Shares of AOL Time Warner (NYSE: AOL) began this year at $34 and by the end of January reached $55. This portfolio was dancing in the streets.
For much of this summer the stock bounced around the high $40s, but in recent weeks the shares have tumbled faster than a gymnast, landing in the mid- to high-$30s. The tumbling stock follows the concern that management's $40 billion revenue goal for 2001 is too ambitious, especially because advertising sales remain weaker than hoped, and total sales grew just 3% last quarter.
On Tuesday, advertising research company CMR reported that all media advertising slumped 6% the first half of the year. That doesn't sound horrible, but it creates an extremely difficult environment in which to grow ad sales. Ad sales at the AOL service grew a robust 26% last quarter nonetheless, but AOL-TW's old media departments (Networks, Print) were flat to down. About the only way for the company to have grown ad sales in these mature markets was to grab market share. It didn't grab enough.
Fool writer Rick Munarriz and I recently battled the bull and bear arguments for AOL Time Warner in a Dueling Fools. And Friday David Gardner questioned the company's synergies and predicted that it would sell or spin-off several businesses in the next few years.
I'll add to that: If AOL Time Warner doesn't eventually free itself of underperforming, slow-growth divisions, it could ultimately risk a hamstrung stock price for an extended time, just as slow-growth, debt-heavy brother Disney (NYSE: DIS) has.
Why? Because in some eyes you're only as strong as your weakest link, and collective Wall Street, when being the cynic, loves to focus on negatives. For example, if one quarter AOL Time Warner sees a strong showing from its movie division, its magazine division might be soggy, and cynics can print that. If the company's cable division lines up a home run, its music division might fall flat, and cynics can play that whine. With a media giant operating in half a dozen businesses, there is almost always something to complain about. AOL Time Warner will almost never be "perfect."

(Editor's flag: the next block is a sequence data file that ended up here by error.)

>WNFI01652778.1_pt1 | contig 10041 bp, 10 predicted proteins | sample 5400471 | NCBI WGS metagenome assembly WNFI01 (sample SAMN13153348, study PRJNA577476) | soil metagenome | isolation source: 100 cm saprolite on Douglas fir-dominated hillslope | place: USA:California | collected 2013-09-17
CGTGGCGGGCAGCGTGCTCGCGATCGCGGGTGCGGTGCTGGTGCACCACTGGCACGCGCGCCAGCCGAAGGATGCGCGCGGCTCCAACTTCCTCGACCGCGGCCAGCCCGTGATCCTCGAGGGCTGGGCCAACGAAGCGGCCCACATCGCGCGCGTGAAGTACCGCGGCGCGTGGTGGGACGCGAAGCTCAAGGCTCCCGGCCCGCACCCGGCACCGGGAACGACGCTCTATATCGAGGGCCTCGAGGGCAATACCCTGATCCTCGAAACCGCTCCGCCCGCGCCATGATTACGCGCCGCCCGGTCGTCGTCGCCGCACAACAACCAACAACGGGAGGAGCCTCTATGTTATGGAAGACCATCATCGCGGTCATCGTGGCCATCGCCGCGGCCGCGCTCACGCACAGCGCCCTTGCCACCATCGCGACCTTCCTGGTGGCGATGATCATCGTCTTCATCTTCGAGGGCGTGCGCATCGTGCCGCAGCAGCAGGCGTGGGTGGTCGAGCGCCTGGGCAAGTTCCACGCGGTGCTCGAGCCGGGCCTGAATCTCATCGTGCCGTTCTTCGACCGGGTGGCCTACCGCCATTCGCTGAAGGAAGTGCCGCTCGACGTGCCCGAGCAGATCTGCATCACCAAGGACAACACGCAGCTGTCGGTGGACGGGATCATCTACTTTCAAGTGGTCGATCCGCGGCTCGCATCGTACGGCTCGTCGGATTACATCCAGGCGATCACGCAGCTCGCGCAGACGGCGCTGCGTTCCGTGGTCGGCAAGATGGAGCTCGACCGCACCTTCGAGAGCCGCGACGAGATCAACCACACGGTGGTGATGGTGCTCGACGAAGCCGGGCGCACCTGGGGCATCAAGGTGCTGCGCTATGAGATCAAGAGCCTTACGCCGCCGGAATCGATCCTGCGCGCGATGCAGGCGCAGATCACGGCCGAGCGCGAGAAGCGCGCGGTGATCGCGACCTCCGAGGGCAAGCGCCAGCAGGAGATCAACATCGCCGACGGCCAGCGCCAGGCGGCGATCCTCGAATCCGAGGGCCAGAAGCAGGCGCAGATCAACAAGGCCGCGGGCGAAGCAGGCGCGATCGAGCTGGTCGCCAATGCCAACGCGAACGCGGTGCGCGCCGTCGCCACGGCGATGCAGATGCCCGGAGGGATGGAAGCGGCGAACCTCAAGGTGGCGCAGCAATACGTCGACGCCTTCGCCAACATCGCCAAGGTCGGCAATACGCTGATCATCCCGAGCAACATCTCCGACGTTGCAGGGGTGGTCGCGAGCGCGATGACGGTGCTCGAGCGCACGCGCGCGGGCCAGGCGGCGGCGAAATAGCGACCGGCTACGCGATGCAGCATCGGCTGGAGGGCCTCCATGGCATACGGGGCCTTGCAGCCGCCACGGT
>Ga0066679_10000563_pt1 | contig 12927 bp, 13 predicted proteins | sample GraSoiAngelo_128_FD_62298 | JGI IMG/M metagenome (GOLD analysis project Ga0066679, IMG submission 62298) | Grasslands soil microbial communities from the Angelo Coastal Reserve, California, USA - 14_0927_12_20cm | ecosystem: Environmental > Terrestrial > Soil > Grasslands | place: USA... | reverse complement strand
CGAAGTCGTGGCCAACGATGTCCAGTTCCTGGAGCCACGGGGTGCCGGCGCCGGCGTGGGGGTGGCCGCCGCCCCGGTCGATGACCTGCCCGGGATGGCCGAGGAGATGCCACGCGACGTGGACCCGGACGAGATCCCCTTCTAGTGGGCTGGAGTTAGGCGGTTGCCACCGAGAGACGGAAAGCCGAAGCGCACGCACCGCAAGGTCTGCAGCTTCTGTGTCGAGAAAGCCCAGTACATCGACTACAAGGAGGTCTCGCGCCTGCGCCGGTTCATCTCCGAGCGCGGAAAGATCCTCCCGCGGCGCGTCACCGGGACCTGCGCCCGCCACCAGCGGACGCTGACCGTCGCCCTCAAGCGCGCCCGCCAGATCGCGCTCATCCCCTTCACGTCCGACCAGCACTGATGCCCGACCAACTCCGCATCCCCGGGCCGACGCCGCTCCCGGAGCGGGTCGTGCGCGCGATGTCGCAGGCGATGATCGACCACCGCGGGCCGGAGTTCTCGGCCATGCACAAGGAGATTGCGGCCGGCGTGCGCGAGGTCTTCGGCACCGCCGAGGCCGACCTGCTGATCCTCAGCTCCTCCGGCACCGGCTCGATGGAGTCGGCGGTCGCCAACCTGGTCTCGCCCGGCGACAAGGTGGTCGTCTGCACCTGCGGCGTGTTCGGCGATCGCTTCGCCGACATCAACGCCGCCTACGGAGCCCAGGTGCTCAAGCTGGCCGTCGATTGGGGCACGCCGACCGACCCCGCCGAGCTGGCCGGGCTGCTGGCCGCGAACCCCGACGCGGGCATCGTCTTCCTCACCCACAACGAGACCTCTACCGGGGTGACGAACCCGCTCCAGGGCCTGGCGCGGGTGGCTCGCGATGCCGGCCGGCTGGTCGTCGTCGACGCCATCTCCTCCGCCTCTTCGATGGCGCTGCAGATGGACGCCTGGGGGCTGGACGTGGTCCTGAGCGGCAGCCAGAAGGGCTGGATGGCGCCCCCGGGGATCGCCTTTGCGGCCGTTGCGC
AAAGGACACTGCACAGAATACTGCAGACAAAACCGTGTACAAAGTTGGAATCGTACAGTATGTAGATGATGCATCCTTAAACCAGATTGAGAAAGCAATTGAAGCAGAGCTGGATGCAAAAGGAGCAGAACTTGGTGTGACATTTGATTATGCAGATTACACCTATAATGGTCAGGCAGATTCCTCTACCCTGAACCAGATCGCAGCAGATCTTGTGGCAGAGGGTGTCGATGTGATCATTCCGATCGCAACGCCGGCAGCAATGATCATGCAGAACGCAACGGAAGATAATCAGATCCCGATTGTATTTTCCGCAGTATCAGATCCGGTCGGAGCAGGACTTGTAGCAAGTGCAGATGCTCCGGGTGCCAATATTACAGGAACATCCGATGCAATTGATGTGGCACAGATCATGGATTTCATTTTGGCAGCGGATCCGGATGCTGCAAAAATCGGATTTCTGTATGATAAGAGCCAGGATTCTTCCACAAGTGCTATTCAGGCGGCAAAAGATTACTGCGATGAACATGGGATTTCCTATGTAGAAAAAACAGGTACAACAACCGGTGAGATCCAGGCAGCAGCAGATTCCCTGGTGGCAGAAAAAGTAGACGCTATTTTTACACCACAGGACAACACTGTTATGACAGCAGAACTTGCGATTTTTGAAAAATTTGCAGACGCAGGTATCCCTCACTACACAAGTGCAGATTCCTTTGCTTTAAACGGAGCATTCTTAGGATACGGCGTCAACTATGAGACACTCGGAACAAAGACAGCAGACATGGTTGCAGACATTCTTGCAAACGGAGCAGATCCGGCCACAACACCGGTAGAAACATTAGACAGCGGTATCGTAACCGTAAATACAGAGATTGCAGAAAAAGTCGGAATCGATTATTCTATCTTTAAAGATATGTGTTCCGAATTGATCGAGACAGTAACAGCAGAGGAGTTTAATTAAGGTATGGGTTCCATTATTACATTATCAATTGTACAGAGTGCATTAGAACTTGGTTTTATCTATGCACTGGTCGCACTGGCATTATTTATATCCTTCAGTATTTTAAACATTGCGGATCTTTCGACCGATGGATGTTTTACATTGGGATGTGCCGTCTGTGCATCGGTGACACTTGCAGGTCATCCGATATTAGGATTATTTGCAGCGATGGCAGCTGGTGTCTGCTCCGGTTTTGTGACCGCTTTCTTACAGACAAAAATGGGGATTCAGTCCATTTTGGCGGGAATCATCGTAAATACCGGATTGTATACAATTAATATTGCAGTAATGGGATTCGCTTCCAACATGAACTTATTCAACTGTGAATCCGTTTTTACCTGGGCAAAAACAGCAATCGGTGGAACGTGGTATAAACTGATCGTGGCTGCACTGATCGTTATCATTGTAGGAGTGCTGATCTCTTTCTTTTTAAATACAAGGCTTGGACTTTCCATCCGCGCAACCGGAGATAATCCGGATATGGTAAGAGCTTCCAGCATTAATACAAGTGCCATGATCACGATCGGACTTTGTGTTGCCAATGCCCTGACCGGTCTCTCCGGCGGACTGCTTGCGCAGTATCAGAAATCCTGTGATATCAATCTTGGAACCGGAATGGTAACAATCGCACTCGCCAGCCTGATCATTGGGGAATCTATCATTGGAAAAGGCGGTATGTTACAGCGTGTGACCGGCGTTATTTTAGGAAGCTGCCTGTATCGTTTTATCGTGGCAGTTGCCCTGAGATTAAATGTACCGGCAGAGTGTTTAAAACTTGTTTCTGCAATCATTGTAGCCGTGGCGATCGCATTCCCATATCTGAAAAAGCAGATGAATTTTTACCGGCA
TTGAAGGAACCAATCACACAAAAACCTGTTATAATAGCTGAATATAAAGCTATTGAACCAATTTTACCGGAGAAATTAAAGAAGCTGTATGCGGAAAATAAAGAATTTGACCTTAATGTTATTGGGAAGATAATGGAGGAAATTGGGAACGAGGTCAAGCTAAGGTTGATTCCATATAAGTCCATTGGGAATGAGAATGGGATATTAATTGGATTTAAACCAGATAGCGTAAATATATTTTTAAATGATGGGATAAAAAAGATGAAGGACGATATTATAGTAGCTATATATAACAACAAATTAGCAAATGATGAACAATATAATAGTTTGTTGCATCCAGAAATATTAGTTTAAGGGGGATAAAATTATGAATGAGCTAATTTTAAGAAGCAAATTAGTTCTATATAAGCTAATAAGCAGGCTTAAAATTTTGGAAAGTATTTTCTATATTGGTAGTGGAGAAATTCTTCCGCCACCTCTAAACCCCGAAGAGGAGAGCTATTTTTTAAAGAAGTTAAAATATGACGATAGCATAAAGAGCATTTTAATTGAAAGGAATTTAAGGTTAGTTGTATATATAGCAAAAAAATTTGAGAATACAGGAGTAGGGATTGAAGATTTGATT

But what was the alternative?
In a way, simplicity was part of the beauty behind AOL circa 1998, 1999. It basically had just two businesses, subscriptions and advertising, and both were growing rapidly. That said, I was in favor of the Time Warner merger from the early going, unlike David, partly because I believed that AOL's best growth days were receding behind it. Subscription growth would slow, and advertising, as we've since seen, would fall from triple-digit growth to 26% growth. So, where would that have left the company when on its own?
Well, sans Time Warner, AOL could have sold real estate to content providers, who would then be responsible for earning their own advertising revenue, but that wasn't likely to be a long-growing business despite its high margins. Plus, the deep-pocketed content providers such as Time Warner could put up their own websites and use existing brand power to make their sites worthwhile.
Or, AOL Time Warner could have set up partnerships for content with a company like Time Warner, but in this environment I believe AOL would eventually be in a position of weakness, relegated to sharing some ad dollars, which may not amount to much. Finally, AOL didn't offer cable access until merging with Time Warner. We haven't seen the benefits that should result from AOL over cable, but over the years, we should.
So, all in all, I'm still in favor of the new company, partly because I believe that AOL had to move forward in late 1999 and early 2000, just when everyone else was confident that the Internet alone would rule forever. Plus, with just a modest upturn in the advertising market (some predict one next year, for what it's worth), AOL Time Warner's stock should come to life again.
2001 goals not so out of reach?
As for the present, management has said that it should still make its 2001 goals. It appears they could, although most analysts are skeptical. (Why do we collectively listen to them anyway, though, given their track records?) After six months, the company has $18.2 billion in sales toward its $40 billion goal, so it's nearly halfway there; it has $4.7 billion in EBITDA toward its $11 billion goal, so it's 42% there going into the strong half of the year; finally, free cash flow is already 66% of the way to the $1.8 billion goal, so the company could surpass that goal with ease.
Given this agreeable performance during the weak part of the year, the falling share price is baffling until you consider that most people are expecting the second half to be about as weak as the first, rather than accelerating as it normally does, with the fourth quarter sometimes amounting to as much as 35% of a year's income. Expecting a weak second half, skeptics estimate that AOL will miss its goals. I'm still in the small, quiet camp that thinks the company could pull it off, though, as I argued in Dueling Fools. And if it does make its goals, even by the slimmest margins, the stock could be back into the $50s, up handsomely from its 2001 start.
That's just one Fool's opinion. Visit the AOL board for many more and to share yours.